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Article
June 7, 1941

THE USE OF SURFACE ANESTHESIA IN THE TREATMENT OF PAINFUL MOTION

Author Affiliations

NEW YORK
From the Fracture Service of the Presbyterian Hospital.

JAMA. 1941;116(23):2582-2583. doi:10.1001/jama.1941.02820230026008
Abstract

This paper describes a method of treatment for impaired function when pain is the factor responsible for the loss of motion or power. The treatment is the application of a surface anesthetic (ethyl chloride spray) combined with active motion.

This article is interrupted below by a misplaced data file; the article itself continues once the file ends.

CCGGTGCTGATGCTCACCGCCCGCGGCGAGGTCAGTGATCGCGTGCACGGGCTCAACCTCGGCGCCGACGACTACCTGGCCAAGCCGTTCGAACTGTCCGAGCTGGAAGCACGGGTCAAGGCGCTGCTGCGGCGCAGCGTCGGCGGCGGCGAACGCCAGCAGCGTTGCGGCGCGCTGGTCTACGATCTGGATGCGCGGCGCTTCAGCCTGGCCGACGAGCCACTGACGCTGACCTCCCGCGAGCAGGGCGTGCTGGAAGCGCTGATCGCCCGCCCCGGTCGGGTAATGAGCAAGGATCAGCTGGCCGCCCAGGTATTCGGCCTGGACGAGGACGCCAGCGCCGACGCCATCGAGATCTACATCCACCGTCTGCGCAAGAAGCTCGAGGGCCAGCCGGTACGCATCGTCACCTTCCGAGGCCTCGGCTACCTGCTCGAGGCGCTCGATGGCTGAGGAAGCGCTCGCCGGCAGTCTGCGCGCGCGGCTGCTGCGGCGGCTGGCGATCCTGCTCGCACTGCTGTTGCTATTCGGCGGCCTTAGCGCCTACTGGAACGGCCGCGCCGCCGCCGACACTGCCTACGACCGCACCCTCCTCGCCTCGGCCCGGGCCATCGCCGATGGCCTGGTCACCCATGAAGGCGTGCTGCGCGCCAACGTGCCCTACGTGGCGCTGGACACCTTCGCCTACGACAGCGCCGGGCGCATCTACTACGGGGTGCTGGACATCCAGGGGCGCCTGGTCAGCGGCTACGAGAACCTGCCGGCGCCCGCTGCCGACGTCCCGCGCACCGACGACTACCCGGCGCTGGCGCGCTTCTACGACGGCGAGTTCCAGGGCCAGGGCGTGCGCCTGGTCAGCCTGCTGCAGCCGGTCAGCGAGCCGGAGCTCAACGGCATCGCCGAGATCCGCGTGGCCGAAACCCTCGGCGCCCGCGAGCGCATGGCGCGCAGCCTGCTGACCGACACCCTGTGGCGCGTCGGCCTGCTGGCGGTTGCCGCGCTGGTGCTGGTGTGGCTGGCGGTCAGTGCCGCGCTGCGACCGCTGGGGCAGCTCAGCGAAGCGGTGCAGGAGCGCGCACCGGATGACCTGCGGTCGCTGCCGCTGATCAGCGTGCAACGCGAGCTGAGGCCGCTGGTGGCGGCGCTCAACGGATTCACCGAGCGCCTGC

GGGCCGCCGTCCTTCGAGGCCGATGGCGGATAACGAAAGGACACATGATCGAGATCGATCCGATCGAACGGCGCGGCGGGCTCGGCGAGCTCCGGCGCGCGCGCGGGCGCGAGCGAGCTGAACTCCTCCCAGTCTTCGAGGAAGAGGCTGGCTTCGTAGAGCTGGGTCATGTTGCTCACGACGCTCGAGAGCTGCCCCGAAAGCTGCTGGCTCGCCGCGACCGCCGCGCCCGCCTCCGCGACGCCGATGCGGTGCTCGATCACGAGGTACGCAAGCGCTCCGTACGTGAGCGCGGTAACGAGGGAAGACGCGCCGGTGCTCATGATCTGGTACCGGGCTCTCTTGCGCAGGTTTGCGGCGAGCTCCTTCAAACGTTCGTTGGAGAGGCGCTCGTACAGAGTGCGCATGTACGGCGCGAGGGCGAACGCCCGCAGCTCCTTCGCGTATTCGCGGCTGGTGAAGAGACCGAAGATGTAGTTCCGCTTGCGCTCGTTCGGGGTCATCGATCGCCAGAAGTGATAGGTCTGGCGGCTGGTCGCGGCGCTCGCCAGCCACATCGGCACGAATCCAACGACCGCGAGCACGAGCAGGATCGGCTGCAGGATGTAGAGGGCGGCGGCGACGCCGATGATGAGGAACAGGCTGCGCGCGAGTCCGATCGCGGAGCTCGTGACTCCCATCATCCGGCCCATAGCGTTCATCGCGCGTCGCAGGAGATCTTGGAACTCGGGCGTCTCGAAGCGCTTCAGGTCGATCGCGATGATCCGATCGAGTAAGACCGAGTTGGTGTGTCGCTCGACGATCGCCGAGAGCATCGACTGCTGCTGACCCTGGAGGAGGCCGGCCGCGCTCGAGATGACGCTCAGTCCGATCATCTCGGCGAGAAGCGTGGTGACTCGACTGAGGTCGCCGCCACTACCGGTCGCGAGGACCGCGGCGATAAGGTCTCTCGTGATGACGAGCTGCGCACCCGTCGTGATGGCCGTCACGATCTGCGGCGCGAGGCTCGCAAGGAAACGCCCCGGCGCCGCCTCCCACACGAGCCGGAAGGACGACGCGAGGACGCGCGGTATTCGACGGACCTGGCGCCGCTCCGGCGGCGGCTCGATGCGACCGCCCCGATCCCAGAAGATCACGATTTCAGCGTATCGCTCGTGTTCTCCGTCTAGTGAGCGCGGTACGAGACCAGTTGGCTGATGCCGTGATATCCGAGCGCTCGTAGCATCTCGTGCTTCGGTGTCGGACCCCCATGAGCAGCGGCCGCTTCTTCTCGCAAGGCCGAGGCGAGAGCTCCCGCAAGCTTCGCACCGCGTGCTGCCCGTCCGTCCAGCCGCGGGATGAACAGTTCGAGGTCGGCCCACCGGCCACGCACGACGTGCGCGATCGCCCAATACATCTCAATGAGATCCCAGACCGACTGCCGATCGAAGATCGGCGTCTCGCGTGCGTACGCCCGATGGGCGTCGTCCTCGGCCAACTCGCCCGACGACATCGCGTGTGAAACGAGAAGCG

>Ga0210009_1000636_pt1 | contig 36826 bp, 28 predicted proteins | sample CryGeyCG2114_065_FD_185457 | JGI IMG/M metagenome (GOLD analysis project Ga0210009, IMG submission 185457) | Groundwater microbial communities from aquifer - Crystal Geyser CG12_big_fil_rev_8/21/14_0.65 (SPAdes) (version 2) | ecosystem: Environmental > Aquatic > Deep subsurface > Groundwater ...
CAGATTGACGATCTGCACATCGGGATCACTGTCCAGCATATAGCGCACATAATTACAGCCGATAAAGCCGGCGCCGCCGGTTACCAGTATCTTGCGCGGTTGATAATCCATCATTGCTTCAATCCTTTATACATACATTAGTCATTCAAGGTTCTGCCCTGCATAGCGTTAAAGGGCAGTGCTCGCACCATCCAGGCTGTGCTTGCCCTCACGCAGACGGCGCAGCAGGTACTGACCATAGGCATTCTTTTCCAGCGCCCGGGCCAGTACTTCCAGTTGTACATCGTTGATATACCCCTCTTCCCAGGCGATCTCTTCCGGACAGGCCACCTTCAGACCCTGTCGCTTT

DEVELOPMENT OF THE TREATMENT  In 1933 a gymnastic teacher—Heinz Kowalsky— suggested that treatment of sprains and pulled muscles by immobilization was not satisfactory to active sportsmen. He said that professional sportsmen had found by experience that immediate active motion after any such injury provided the quickest cure. He further told me that he usually advised his pupils to rub their injured joints with alcohol and expose them to live steam for a time. Numbness of the joint was said to result, and active motion was started as soon as this numbness set in. The result of this treatment was said to be satisfactory and superior to treatment by immobilization.I tried

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